HANSCOM AIR FORCE BASE, Mass. – The working relationship between base organizations can have major impacts on the overall mission. For two Air Force Life Cycle Management Center organizations at Hanscom Air Force Base, that collaboration is vital to the success of the entire Air Force.
Hanscom is home to the Command, Control, Communications, Intelligence and Networks Infrastructure Division, the team responsible for designing, testing and deploying the entire Air Force Network. Their mission partner, the 66th Air Base Group Communications and Information Division (SC), owns and operates the local network.
Together, the two teams support innovative solutions for the whole force.
“It’s been an incredible working relationship,” said Jim Pinder, lead C3I&N performance engineer. “They understand what we’re trying to do, which is improve the network performance for everyone in the Air Force.”
As the owners of the Hanscom network, SC members maintain IT support to more than 10,000 end-users on the installation, including C3I&N.
“Our role is to support any innovation that comes out of C3I&N so they can develop solutions that impact all of us,” said Sanjeeb Khanal, SC chief of operations. “So there is a real invested interest.”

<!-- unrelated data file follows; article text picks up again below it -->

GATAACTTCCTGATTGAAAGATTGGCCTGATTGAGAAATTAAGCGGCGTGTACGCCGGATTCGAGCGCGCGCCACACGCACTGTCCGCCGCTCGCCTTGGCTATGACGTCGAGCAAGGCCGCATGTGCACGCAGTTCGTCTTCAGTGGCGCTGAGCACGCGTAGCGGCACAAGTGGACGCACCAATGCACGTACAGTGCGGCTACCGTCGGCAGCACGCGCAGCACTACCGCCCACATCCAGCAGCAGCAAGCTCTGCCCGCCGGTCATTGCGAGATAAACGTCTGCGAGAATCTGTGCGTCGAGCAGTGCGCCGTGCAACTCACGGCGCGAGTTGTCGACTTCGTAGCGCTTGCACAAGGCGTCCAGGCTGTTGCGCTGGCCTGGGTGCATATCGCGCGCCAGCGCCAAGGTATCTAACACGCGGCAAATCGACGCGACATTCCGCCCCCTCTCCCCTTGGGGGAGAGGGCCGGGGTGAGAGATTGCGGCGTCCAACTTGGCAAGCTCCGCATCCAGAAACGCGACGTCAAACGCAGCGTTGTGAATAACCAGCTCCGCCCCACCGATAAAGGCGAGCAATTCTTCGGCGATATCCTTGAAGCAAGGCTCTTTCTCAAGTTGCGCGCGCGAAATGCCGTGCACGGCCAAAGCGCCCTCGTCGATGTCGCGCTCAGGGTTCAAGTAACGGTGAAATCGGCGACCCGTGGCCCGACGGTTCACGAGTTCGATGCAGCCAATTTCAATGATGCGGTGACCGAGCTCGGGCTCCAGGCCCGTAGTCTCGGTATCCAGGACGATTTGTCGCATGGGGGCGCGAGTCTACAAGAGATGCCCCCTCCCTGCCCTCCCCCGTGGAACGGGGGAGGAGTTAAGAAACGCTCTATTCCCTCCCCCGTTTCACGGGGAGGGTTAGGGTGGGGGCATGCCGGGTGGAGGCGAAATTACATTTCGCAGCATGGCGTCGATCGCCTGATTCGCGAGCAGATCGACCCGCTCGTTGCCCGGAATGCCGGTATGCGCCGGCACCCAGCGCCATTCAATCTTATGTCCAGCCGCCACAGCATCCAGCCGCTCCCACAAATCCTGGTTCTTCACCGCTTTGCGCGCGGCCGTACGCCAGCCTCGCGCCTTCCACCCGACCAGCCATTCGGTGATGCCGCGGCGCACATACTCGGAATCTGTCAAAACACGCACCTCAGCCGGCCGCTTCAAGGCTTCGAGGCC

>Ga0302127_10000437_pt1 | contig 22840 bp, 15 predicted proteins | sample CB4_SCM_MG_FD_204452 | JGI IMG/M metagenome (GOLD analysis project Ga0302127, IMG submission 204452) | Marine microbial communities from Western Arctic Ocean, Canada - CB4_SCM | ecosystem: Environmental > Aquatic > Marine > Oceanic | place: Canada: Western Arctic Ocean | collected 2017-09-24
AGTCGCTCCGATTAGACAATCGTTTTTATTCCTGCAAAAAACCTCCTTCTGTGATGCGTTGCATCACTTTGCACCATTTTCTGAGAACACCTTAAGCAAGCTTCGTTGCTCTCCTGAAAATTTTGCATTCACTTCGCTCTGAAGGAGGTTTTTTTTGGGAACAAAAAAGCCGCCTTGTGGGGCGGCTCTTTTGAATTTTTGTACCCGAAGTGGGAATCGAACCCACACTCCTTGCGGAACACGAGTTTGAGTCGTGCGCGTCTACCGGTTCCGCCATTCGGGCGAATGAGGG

It is not common for a base-level communications division to have such direct access to the central hub of infrastructure, and the unique relationship sometimes allows SC to be early adopters of new capabilities.
Last year the Cloud Hosted Enterprise Services, or CHES, Program Management Office here led a pilot program to provide Air Force Network users cloud storage through OneDrive for Business.
“When we want to try something out we could test it in a lab, but that doesn’t have the real-world look and feel of operations,” said Pinder. “SC is running a fully operational base, so what better way to make sure something will be spot on than working with them.”
The larger objective for both organizations is ensuring the Airmen supporting the warfighter are able to execute their missions, whether through acquisitions or direct support, making the Hanscom network’s footprint that much larger across the force.
“While we try to architect solutions to infrastructure problems, our relationship with the local base impacts how quickly we can come up with new tools, methods and policies,” said Pinder. “When we can do that quickly, it truly affects the entire Air Force.”